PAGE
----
It’s that time of year again, when fall is quickly ushered out to make room for all things holiday-related. For many of us, this means going on trips to visit relatives, which, depending on the relatives, can mean soul-crushing boredom. [Andy] has fun relatives who frequent the casino tables, and they inspired him to brush up on his blackjack game.
Some people would just find a virtual blackjack table or bust out an actual deck of cards to practice, but this is Hackaday. [Andy] busted out his PyPortal and tried his hand at making a blackjack game. The PyPortal is an Adafruit IoT box that makes it easy to scrape and display all kinds of JSON goodness from around the web, like NASA’s image of the day. GUI building is already baked in, so he just needed some oome open source playing card images and he was off.
The real gamble here might be the code he wrote; at 500+ lines, [Andy]’s probably pushing his luck with the PyPortal. But you know what they say — you can’t win if you don’t play. And if you want to improve your odds of winning, teach a robot to count cards for you.
Thanks for the tip, [foamyguy].
Graphics accelerators move operations to hardware, where they can be executed much faster. This is what allows your Raspberry Pi to display high definition video decently. [Andy]’s latest build is a 2D sprite engine, featuring hardware accelerated graphics on an FPGA.
In the simplest mode, the sprite engine just passes commands through to the LCD. This allows for basic control. The fun part sprite mode, which allows for sprites to be loaded onto the FPGA. At that point, you can show, hide, and move the sprite. By overlapping many sprites, you something like the demo shown above.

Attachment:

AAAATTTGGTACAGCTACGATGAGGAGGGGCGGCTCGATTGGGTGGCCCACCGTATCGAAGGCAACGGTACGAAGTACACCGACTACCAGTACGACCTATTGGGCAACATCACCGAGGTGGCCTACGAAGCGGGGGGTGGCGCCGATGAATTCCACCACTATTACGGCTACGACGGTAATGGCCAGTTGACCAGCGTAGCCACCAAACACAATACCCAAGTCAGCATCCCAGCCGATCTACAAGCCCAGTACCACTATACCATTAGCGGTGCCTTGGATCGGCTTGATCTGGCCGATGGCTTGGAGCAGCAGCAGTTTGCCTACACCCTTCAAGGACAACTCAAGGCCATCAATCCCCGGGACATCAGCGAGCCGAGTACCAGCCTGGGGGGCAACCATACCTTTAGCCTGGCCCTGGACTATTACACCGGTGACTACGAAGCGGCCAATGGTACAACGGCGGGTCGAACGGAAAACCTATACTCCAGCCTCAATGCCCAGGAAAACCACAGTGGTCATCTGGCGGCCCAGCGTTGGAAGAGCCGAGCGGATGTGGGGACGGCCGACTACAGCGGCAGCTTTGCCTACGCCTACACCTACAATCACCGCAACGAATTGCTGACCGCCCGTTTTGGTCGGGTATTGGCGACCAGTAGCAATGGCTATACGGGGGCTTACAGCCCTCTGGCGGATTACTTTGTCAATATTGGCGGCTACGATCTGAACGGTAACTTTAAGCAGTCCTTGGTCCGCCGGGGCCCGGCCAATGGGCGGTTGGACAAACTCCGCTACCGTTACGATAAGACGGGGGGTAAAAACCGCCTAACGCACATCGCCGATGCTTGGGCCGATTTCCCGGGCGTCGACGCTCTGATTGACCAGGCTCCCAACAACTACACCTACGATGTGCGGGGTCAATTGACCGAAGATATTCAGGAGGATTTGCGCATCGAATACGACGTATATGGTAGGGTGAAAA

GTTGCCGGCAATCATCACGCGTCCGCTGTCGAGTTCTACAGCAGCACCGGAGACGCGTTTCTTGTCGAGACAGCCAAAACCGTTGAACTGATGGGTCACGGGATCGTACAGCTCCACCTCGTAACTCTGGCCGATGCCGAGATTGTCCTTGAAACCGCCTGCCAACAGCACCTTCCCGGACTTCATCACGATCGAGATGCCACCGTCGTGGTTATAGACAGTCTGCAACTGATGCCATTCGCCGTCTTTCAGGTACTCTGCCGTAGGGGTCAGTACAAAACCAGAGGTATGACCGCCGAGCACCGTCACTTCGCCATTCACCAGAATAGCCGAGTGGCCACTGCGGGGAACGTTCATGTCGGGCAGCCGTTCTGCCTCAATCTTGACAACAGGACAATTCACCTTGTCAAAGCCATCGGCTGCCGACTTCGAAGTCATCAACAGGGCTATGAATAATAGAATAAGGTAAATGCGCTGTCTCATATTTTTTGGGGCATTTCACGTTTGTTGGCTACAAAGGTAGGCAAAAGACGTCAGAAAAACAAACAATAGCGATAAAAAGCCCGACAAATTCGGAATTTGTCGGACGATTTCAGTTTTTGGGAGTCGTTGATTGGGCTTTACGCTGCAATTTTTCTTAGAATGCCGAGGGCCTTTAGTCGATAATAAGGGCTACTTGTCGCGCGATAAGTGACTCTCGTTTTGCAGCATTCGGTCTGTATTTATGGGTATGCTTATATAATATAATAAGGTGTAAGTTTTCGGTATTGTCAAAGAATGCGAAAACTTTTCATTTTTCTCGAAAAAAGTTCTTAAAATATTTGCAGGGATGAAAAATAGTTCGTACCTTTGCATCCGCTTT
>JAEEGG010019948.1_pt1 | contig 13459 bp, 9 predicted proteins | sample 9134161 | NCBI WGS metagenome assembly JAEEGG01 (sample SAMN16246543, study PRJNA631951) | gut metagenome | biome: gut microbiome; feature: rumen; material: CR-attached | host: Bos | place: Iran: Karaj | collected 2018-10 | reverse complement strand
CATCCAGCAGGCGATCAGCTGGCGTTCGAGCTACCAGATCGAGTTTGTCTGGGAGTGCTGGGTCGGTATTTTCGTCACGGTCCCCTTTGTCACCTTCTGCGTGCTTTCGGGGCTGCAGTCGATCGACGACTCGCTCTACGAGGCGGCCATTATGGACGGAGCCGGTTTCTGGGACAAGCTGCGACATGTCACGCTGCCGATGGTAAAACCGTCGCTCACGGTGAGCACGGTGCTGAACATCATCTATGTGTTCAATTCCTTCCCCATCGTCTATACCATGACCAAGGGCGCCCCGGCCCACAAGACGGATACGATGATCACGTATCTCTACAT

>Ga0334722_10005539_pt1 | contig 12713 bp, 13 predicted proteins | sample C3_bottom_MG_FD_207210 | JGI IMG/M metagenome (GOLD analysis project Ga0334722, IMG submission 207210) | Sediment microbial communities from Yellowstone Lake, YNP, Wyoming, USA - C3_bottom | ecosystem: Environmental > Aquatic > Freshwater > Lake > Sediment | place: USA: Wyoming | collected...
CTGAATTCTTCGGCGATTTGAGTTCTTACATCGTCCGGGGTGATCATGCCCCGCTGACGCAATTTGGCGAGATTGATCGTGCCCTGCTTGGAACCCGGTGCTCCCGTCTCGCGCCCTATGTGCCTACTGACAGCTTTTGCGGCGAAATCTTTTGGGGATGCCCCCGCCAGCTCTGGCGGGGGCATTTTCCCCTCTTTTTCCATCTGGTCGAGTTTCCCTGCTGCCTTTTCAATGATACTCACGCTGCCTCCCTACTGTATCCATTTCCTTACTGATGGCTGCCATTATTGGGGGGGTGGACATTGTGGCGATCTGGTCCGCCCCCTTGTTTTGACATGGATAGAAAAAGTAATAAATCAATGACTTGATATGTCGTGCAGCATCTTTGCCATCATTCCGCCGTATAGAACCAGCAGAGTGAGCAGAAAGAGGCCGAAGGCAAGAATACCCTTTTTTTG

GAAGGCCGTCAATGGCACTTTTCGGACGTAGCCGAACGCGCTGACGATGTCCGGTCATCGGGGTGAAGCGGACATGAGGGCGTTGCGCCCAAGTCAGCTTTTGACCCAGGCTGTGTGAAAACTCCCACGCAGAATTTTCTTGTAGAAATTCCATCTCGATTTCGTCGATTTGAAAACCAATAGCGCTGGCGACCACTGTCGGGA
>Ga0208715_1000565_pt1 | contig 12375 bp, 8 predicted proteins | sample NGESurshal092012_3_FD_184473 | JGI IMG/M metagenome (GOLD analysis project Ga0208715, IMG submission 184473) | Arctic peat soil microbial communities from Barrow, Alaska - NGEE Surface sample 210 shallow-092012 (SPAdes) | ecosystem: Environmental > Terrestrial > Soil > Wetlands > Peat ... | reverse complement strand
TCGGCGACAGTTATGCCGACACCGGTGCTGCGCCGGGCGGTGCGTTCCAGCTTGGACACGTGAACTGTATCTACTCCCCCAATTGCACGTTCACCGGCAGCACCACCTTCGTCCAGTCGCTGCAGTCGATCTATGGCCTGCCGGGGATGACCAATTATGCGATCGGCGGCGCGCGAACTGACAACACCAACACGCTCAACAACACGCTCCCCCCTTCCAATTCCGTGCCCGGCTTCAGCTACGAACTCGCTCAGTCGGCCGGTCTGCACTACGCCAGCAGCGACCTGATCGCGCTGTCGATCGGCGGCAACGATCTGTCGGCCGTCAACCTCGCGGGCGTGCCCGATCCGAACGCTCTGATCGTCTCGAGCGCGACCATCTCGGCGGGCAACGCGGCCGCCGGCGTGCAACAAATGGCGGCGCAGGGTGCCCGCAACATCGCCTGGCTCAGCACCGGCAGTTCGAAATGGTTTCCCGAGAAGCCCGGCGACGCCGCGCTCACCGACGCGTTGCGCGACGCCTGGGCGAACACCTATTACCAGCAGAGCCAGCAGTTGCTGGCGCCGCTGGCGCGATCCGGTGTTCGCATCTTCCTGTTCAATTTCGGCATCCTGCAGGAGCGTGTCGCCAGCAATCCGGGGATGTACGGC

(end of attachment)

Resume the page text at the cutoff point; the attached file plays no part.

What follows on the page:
The FPGA is from Xilinx, and uses their Block RAM IP to store the state of the sprites. The actual sprite data is contained on a 128 Mb external flash chip, since they require significant space.
The game logic runs on a STM32 Cortex M4 microcontroller which communicates with the FPGA and orders the sprites around. The FPGA then deals with generating frames and sending them to the LCD screen, freeing up the microcontroller.
If you’re wondering about the LCD itself, it’s 3.2″, 640 x 360, and taken from a Ericsson U5 Vivaz cellphone. [Andy] has a detailed writeup on reverse engineering it. After the break, he gives us a video overview of the whole system.
Continue reading “Sprite Graphics Accelerator On An FPGA”
Spinning DNA animation using sprites
[James Bowman] shows a way to use sprites to simulate parts of DNA moving in 3 dimensional space. The animations are driven by an Arduino board and Maple board, which allows a comparison of the processing differences between the two. [Thanks Andrew]
This Pong game is so small (translated), you’ll be fighting over who gets a closer view of the screen.
More CNC halftone pieces
[Christian] made a bunch of halftone pictures with a CNC mill. He took the concept from [Metalfusion’s] halftone projects and ran with it. He even posted some video of the machining process (turn down your sound before viewing this one).
Most useless machine
[Jumbleview’s] take on the most useless machine makes the entire lid shut off this rocker switch, instead of using a separate arm for the task.
[Noel] is using a couple of 7400 chips in an unorthodox way to form a full-wave rectifier. They’re not powered, but instead used for the internal diodes. It’s his entry in the 7400 contest.